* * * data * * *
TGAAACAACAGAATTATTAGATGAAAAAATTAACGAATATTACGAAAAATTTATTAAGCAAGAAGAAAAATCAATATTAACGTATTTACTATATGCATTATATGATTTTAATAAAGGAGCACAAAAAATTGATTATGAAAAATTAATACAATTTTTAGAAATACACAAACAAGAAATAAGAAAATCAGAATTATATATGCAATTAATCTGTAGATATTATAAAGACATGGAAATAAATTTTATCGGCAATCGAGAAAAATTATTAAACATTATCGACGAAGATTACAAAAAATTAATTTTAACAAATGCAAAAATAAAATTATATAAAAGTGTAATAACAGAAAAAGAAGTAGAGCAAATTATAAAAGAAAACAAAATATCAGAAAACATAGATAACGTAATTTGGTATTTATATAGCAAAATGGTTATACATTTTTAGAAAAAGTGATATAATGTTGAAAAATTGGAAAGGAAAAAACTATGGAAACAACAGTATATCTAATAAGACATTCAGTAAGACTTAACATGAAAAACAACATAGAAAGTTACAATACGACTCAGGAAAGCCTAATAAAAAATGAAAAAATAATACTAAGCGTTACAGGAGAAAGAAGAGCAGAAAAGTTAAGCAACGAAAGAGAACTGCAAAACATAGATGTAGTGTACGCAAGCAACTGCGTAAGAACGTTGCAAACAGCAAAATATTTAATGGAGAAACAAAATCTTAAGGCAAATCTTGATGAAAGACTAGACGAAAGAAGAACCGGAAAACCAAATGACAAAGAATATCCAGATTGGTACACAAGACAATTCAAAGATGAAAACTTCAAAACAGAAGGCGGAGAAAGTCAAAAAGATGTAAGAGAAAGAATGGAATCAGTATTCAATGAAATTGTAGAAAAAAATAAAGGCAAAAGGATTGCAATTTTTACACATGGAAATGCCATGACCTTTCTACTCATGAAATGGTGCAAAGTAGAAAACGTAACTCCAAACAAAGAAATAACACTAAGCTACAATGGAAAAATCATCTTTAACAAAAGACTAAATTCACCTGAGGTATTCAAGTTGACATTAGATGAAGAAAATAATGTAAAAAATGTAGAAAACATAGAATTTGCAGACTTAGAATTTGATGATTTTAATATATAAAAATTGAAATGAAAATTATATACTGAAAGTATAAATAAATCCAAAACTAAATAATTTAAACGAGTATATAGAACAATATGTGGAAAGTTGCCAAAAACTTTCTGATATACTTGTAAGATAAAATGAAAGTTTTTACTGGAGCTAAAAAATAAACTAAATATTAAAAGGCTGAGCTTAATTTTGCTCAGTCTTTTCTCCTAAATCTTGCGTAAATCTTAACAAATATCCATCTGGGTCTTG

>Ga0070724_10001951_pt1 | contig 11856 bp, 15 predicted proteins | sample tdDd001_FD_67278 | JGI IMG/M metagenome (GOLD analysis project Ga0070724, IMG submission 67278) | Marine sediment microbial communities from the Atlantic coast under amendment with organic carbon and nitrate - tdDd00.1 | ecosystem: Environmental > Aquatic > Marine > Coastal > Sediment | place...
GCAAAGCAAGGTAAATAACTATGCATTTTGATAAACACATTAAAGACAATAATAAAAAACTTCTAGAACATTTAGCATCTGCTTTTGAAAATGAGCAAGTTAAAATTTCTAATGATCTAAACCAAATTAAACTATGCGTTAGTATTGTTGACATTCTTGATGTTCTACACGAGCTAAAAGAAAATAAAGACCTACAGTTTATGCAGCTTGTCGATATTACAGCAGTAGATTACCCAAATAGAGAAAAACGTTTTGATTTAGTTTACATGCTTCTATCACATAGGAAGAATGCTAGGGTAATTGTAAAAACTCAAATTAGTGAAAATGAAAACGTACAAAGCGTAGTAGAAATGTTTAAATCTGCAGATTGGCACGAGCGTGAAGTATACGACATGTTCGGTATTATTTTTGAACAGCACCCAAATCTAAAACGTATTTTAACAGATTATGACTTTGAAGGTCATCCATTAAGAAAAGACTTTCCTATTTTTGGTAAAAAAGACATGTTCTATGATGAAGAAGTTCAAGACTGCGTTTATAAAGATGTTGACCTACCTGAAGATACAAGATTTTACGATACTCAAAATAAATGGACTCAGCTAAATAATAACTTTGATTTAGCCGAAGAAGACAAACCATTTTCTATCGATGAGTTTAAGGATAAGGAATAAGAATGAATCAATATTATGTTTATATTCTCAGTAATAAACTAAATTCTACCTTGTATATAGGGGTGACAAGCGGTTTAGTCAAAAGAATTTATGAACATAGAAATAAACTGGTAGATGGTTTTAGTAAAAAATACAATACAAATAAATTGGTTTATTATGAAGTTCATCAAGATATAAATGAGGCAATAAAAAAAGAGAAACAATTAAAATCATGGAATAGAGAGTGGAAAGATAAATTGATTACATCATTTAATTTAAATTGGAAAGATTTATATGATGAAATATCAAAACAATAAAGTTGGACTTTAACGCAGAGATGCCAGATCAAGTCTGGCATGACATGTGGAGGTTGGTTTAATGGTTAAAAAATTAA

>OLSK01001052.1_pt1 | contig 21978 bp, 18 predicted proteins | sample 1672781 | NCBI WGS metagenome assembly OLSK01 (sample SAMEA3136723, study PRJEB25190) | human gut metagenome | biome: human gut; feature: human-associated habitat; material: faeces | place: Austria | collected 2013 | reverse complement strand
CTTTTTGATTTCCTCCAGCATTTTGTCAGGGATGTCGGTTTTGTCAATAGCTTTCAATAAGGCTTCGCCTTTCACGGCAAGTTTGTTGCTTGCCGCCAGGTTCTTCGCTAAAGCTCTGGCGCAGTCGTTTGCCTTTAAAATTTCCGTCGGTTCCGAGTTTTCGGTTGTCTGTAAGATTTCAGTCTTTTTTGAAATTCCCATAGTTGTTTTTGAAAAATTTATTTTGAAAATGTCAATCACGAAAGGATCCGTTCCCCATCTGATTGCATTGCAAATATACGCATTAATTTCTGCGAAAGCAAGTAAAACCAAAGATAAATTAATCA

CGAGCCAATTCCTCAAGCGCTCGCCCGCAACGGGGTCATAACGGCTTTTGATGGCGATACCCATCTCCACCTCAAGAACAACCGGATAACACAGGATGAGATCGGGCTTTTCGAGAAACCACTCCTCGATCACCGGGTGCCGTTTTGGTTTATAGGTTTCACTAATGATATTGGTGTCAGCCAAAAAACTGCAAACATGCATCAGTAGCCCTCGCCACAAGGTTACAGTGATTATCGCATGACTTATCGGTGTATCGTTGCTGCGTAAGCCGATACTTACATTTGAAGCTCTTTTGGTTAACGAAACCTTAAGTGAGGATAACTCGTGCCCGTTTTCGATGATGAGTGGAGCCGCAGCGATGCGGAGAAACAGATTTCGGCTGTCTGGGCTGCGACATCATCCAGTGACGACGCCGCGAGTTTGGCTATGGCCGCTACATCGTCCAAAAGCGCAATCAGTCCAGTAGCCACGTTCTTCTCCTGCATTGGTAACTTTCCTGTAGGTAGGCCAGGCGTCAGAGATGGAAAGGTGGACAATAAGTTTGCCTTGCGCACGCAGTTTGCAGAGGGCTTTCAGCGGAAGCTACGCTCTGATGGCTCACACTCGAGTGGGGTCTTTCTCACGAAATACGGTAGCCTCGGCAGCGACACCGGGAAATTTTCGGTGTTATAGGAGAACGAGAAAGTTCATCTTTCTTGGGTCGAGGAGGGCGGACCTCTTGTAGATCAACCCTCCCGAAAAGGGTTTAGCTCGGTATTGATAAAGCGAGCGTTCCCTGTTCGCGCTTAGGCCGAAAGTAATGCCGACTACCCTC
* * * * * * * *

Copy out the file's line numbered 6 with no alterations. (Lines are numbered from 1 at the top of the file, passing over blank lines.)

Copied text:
CGAGCCAATTCCTCAAGCGCTCGCCCGCAACGGGGTCATAACGGCTTTTGATGGCGATACCCATCTCCACCTCAAGAACAACCGGATAACACAGGATGAGATCGGGCTTTTCGAGAAACCACTCCTCGATCACCGGGTGCCGTTTTGGTTTATAGGTTTCACTAATGATATTGGTGTCAGCCAAAAAACTGCAAACATGCATCAGTAGCCCTCGCCACAAGGTTACAGTGATTATCGCATGACTTATCGGTGTATCGTTGCTGCGTAAGCCGATACTTACATTTGAAGCTCTTTTGGTTAACGAAACCTTAAGTGAGGATAACTCGTGCCCGTTTTCGATGATGAGTGGAGCCGCAGCGATGCGGAGAAACAGATTTCGGCTGTCTGGGCTGCGACATCATCCAGTGACGACGCCGCGAGTTTGGCTATGGCCGCTACATCGTCCAAAAGCGCAATCAGTCCAGTAGCCACGTTCTTCTCCTGCATTGGTAACTTTCCTGTAGGTAGGCCAGGCGTCAGAGATGGAAAGGTGGACAATAAGTTTGCCTTGCGCACGCAGTTTGCAGAGGGCTTTCAGCGGAAGCTACGCTCTGATGGCTCACACTCGAGTGGGGTCTTTCTCACGAAATACGGTAGCCTCGGCAGCGACACCGGGAAATTTTCGGTGTTATAGGAGAACGAGAAAGTTCATCTTTCTTGGGTCGAGGAGGGCGGACCTCTTGTAGATCAACCCTCCCGAAAAGGGTTTAGCTCGGTATTGATAAAGCGAGCGTTCCCTGTTCGCGCTTAGGCCGAAAGTAATGCCGACTACCCTC